Pakistan started it. It was supposed to be a short, sharp push over the border into the disputed territory. Pakistan had prepared well, both militarily and diplomatically. Initially, the Islamic Republic of Pakistan (IROP) gained tactical surprise over the armed forces of the Republic of India (ROI). Diplomatically, Pakistan secured the support of the People’s Republic of China (PRC).
That was three weeks ago. Now? Well, it’s all over now. As radioactive clouds still hover over the war zone, a new regime is being established in Islamabad. Beijing is facing the most severe diplomatic pressure it has faced since the Korean War, and an international team of soldiers and specialists are preparing to move into the region to help with the ecological disaster now unfolding.
How did it come to this?
Everything, it seems, went Pakistan’s way in the first week. Three corps, the I, X, and the FCNA Mountain corps pushed hard into the rugged terrain surrounding the coveted vale of Kashmir.
Further south, the Pakistani XXX corps moved against the strategic border city of Jammu.
South of Lahore, the Pakistani XIV Corps was content to sit back in border fortifications and pin down the ROI XI Corps while the II Corps crossed the Sutlej River and drive on Abohar and Sri Ganganagar.
The Pakistani Air Force quickly achieved air superiority over the battlefield. The PRC were quick to lend a hand in achieving and maintaining this superiority.
The opening attacks from the north by the FCNA Mountain Infantry Corps were bloodily repulsed by mountain infantry of the ROI XV and XIV Corps. IROP forces never penetrated the border in any meaningful way in this sector.
Further south, it was a different story. X Corps overwhelmed the forward ROI divisions, while elements of I Corps cut the road to Jammu. By the end of the first week Jammu was being evacuated, as the ROI struggled to put together a defensive line behind the Chenab River south of Jammu.
Elements of the IROP II Corps crossed the Setlej River and secured a bridgehead over the river. The powerful 1 Armored Division pressed on to the city of Abohar. In the face of all this, the ROI X Corps fell back to Bathinda.
Both sides made ample use of special operations forces. Mostly these SOF teams were used to attack each other’s HQs, airfields and airbases, and air defense networks. In this particular arena, it appears that the ROI caused more havoc than the IROP. The reason for this was due to US teams that arrived soon after the conflict erupted. Soon, US SOF teams were blowing up radar sites in preparation for the arrival of US air power to the war zone.
By the end of the first week, however, attrition was taking its toll. Pakistani special forces had suffered over 50% losses. India’s losses were even higher. By the end of the conflict, only US and Chinese SOFs were still operating in the region.
By the end of the first week, Pakistani forces had captured the towns of Poonch, Rajauri, and Sunderbani in the wooded highlands, Akhnoor north of Jammu, and Fazilka north of Abohar. Clearing operations were underway in Jammu and Abohar. Things looked grim. Indian air losses were high and the ability to support ground forces was diminishing under the weight of IROP-PRC air power.
Then the US Navy arrived. A carrier battle group began supporting launching sorties against the Pakistani air defense network. Hornets were a welcome help to the beleaguered ROI Air Force, but still not nearly powerful enough to begin to turn the tide.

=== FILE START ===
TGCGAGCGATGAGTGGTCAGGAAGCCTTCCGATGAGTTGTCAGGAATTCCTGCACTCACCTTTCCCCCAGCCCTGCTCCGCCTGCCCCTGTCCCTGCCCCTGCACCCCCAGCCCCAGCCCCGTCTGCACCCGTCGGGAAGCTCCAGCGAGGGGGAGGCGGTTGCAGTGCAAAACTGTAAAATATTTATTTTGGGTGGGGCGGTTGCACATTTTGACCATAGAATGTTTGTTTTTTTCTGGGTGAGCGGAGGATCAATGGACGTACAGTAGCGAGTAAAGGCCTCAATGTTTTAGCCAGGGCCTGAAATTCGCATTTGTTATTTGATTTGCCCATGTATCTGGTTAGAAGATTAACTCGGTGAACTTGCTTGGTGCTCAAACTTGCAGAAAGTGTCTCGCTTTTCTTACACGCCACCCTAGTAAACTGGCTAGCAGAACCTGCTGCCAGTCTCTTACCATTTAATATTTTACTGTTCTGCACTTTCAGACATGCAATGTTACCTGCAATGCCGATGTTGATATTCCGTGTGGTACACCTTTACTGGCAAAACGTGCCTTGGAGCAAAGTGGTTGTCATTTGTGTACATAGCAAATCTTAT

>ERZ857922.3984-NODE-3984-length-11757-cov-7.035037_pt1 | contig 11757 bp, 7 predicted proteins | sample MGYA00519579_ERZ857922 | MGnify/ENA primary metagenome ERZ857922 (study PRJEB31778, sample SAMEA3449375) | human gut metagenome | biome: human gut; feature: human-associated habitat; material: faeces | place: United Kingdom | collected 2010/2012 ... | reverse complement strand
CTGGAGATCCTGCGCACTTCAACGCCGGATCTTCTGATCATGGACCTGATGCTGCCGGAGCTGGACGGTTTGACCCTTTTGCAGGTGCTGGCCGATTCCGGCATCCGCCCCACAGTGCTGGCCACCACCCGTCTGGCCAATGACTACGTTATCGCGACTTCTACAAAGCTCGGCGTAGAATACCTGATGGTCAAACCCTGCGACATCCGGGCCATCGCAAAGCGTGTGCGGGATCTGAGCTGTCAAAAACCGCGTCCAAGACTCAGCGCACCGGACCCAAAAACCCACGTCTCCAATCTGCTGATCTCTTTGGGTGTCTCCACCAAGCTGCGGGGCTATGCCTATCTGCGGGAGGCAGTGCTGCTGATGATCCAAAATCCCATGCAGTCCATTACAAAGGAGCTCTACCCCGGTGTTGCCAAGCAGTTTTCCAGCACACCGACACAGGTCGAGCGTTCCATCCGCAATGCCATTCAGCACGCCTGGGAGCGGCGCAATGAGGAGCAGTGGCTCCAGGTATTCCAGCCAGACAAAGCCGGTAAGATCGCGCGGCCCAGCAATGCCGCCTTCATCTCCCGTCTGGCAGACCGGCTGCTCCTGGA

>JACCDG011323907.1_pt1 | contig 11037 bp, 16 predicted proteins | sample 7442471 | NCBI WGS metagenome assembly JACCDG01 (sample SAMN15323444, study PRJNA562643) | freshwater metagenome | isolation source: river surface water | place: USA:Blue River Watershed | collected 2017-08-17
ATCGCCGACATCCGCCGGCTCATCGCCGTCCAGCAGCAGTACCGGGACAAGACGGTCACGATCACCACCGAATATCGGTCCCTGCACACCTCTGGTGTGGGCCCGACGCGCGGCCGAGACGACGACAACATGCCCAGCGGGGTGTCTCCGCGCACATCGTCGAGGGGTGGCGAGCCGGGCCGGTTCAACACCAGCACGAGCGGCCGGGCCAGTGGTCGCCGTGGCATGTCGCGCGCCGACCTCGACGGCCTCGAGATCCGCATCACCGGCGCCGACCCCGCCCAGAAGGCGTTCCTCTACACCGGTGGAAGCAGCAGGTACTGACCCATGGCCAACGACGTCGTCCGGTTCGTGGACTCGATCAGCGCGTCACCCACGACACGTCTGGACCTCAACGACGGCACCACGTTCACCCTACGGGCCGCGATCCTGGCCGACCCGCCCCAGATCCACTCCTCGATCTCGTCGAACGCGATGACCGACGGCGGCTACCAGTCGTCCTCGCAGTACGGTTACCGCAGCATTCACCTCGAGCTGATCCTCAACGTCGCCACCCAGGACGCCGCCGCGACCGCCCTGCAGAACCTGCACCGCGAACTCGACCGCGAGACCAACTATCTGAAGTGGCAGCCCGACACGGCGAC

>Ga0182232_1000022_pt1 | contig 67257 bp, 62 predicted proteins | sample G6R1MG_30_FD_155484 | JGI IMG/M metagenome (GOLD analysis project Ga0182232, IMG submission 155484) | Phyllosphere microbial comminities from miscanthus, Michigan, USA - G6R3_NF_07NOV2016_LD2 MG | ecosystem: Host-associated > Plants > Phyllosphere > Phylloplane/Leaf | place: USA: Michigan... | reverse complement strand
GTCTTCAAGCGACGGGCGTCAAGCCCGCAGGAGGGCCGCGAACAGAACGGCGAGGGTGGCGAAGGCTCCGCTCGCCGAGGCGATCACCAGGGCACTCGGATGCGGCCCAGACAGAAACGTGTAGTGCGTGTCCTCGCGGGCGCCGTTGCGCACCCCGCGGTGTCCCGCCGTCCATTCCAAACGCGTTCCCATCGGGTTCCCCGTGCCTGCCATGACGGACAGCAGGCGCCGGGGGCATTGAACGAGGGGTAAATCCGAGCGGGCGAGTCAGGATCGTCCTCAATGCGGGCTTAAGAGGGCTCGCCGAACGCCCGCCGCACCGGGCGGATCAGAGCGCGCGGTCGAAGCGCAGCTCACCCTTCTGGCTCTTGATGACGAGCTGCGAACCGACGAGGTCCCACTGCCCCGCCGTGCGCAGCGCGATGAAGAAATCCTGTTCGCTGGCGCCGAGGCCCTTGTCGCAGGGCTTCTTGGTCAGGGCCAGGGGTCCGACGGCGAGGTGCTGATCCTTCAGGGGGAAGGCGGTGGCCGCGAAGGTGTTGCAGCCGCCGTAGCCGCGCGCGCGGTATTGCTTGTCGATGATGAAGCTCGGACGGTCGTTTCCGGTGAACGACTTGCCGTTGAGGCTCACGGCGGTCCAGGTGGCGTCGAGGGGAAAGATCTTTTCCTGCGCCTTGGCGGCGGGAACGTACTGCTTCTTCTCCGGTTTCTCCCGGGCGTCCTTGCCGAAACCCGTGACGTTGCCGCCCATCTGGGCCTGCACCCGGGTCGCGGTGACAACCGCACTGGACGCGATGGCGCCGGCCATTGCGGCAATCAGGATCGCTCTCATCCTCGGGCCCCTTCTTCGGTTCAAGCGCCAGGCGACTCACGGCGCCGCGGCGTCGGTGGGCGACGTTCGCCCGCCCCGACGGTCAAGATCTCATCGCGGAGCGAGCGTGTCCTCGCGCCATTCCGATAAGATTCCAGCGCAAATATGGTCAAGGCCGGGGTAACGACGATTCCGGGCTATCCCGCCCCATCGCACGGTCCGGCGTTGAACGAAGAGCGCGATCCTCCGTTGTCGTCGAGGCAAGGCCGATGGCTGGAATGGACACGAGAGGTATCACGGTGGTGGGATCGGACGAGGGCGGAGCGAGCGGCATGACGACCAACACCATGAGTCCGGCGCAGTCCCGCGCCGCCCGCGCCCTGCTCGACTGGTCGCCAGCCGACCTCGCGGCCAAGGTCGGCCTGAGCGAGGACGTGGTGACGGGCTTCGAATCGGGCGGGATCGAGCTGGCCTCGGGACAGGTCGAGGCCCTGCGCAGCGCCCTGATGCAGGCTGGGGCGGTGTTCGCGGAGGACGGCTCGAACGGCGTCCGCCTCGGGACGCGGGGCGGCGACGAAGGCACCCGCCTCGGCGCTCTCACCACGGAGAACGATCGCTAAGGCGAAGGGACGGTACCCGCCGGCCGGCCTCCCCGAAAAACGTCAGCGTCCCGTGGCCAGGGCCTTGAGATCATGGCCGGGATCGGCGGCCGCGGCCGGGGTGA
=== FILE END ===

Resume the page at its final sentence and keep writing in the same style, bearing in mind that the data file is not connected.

The US carrier strikes were a start, however, a harbinger of things to come. Over the next three days, US air power increased dramatically. Front-line F-15s and F-22 quickly took control of the air war. IROP and PRC fighter losses increased exponentially. Once the F-15s and F-22s arrived, the IROP and PRC never again regained control of the air.
While IROP air power was being systematically fed to the buzz saw, B-2 stealth bombers and American cruise missiles began a relentless pounding of enemy airbases. F-16DJ and EF-18G wild weasels suppressed and degraded the enemy air defense network. This freed F-15E strike eagles to began hitting the Pakistani heavy divisions. This set up the coup de grace in the ground war.
On the ground, key IROP divisions got bogged down in clearing operations in Jammu and Abohar. Pinned down by heavy American air strikes, IROP divisions north and south of Jammu were hit hard by a crushing counterattack by tanks and infantry of the ROI IX and XVI Corps. The heart of the Pakistani I Corps, the 6th armored and 37th infantry divisions, found themselves isolated while still clearing Jammu. Jammu had become a Pakistani Stalingrad.
In the south, the arrival of the ROI I and II Corps tore a huge gash in the Pakistani lines by mauling the divisions clearing Abohar. This opened the door to an advance virtually unopposed into the southern flank of the Pakistani lines.
In the highlands, the Indian 50th airborne brigade was landed by helicopter into the highland town of Rajauri. Seizure of the airfield there allowed the 6th Mountain Division to be brought in by air transport. The war had completely turned around.
As the Pakistani X corps turned about from its attempt at forcing the pass into the vale of Kashmir and faced this new threat to its rear, the ROI IX and XVI Corps advanced on, captured, and cleared the city of Siākot, thus making safe the strategic city of Jammu.
It was at this stage that the Pakistani regime made its fateful decision. Nuclear release was authorized. To everyone’s horror, nuclear weapons were deployed against the Indian I, II, and IX Corps.
The attacks were successful, but proved to be too little, too late. Battlefield use of nuclear weapons found tactical success, but resulted in strategic failure. Within hours, international outrage had translated into a UN resolution and Pakistan’s abandonment by the People’s Republic of China.
The war is over. India is victorious. But at what cost?